Sales at U.S. retailers rose more strongly than expected in March, pointing to a broadening of the manufacturing-led economic recovery as inflation pressures remained muted.

The Commerce Department said on Wednesday total retail sales jumped 1.6 percent, the largest increase since November as consumers stepped up purchases of vehicles and wide range of goods. January sales were revised up to a 0.5 percent rise from 0.3 percent.

Analysts polled by Reuters had forecast retail sales increasing 1.2 percent last month.

Separately, Labor Department data showed consumer prices rose 0.1 percent last month, matching economists' expectations for a tame reading and giving the Federal Reserve leeway to maintain ultra-low interest rates.

The consensus has been the consumer has not yet come back. I guess (the retail data) should neutralize some of those worries. The question that will remain is how sustainable is the consumer recovery going to be, said Subodh Kumar, chief investment strategist at Subodh Kumar & Associates in Toronto.

U.S. stock index futures added to gains after retail sales data, while U.S. Treasury debt prices pared early losses. The U.S. dollar extended gains versus yen.

Consumers are defying high unemployment and tight access to credit to spend, offering hope that the recovery from the worst economic downturn in 70 years will continue when the lift from government stimulus and the swing in the inventory cycle ebbs.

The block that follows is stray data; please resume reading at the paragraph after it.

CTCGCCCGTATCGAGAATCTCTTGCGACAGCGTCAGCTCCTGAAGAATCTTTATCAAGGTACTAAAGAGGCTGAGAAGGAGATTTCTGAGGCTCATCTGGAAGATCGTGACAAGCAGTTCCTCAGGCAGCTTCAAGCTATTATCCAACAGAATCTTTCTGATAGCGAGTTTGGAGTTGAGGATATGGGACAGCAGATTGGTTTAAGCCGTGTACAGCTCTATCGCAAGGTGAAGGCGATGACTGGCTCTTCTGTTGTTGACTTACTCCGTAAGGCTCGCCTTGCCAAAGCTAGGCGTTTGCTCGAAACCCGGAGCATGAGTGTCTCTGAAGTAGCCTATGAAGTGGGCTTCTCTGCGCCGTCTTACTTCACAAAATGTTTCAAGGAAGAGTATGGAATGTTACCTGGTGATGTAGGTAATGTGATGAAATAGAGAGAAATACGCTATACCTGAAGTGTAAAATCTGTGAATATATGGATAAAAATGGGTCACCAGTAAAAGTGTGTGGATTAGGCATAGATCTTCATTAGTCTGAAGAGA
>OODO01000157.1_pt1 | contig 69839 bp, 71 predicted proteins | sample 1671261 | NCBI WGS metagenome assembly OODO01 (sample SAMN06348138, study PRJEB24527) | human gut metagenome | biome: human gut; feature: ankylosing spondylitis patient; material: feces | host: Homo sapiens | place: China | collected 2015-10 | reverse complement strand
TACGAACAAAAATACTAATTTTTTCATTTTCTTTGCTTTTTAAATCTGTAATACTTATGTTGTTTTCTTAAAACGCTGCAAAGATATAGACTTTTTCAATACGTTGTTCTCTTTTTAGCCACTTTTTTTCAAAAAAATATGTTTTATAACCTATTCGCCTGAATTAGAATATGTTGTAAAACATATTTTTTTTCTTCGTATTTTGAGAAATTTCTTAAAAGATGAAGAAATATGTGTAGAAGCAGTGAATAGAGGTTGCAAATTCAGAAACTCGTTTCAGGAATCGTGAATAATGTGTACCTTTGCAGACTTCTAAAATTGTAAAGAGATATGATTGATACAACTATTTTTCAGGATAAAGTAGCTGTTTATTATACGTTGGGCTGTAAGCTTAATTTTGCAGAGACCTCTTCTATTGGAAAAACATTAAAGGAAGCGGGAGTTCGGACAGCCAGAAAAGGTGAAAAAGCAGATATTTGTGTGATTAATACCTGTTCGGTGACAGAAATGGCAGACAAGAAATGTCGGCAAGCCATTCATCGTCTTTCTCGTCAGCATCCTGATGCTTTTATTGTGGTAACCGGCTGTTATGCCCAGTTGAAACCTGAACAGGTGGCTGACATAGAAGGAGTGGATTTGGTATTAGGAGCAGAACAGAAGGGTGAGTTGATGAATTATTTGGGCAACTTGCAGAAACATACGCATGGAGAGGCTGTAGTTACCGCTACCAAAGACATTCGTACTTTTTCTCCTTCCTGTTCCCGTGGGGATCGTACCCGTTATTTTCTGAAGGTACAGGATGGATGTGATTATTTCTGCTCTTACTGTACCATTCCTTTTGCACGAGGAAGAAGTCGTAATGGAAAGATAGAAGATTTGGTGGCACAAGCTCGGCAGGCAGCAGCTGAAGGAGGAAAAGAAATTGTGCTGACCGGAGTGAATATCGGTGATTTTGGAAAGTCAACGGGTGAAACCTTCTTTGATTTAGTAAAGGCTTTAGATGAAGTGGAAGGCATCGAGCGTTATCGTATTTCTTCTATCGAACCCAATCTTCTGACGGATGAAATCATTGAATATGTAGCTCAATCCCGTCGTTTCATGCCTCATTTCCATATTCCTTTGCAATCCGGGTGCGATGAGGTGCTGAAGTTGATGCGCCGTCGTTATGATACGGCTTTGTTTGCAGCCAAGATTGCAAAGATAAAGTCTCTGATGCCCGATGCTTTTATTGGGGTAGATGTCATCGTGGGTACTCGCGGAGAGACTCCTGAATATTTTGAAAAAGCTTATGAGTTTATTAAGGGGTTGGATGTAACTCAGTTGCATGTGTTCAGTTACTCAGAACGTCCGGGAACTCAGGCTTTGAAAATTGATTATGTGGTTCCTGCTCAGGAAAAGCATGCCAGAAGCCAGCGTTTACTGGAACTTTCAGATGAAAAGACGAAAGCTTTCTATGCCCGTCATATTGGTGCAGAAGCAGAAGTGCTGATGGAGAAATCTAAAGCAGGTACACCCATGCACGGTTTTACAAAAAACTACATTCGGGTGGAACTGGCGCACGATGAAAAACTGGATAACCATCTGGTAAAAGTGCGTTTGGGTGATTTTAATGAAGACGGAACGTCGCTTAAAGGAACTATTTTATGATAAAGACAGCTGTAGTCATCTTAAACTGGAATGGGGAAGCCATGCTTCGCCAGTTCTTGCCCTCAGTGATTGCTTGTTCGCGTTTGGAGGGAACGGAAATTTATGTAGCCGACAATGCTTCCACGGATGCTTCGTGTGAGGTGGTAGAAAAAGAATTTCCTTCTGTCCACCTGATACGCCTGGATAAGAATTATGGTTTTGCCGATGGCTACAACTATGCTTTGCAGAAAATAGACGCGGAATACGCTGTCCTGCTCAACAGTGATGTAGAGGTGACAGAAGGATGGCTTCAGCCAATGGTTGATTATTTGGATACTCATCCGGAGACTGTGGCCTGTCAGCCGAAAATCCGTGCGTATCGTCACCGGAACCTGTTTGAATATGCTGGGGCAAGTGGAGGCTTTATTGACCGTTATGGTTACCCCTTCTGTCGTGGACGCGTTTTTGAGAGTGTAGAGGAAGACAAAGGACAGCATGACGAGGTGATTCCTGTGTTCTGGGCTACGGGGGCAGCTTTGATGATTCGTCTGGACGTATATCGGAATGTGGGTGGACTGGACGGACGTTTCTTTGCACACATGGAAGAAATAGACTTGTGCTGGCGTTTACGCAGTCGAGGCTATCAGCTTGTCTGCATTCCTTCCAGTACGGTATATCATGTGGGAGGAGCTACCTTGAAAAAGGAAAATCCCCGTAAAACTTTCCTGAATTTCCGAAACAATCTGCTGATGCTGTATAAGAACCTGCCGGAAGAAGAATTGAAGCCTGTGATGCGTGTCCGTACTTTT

Growing confidence in the recovery, particularly brightening job market prospects, is encouraging households to tap into the savings to fund purchases of goods, including luxury items.

Motor vehicle and parts purchases surged 6.7 percent last month, the biggest rise since October, after dropping 1.9 percent in February.

Excluding motor vehicles and parts, retail sales rose 0.6 percent in March after rising 1.0 percent the prior month as a combination of an early Easter holiday and warm weather boosted receipts at clothing stores. Economists had expected a 0.5 percent gain.

Core retail sales, which exclude autos, gasoline and building materials, rose 0.5 percent after increasing 1.2 percent February. Core sales correspond most closely with the consumer spending component of the government's gross domestic product report.

The Federal Reserve has pledged to keep its benchmark interest rate unusually low for an extended period to nurture the recovery. Even as spending gathers momentum, there are no signs of inflation picking up.

Core consumer prices, which exclude volatile food and energy prices were unchanged in March after rising 0.1 percent in February, the Labor Department said. Economists polled by Reuters had expected a 0.1 percent rise in core CPI.

There's no inflation in the economy because we have still a lot of slack in the work force and wages are not going up materially. Retailers cannot pass on higher costs to consumers, said Bernard Baumohl, chief global economist at The Economic Outlook Group in Princeton, New Jersey.

Clothing and clothing accessories sales increased 2.3 percent, while building materials and garden equipment climbed 3.1 percent - the largest advance since November 2007.

Receipts at sporting goods, hobby and book stores rose 1.0 percent in March. Sales at electronics and appliance stores, however, fell 1.3 percent and receipts at gasoline stations slipped 0.4 percent.

(Reporting by Lucia Mutikani and Emily Kaiser; Additional reporting by Richard Leong in New York; Editing by Andrea Ricci)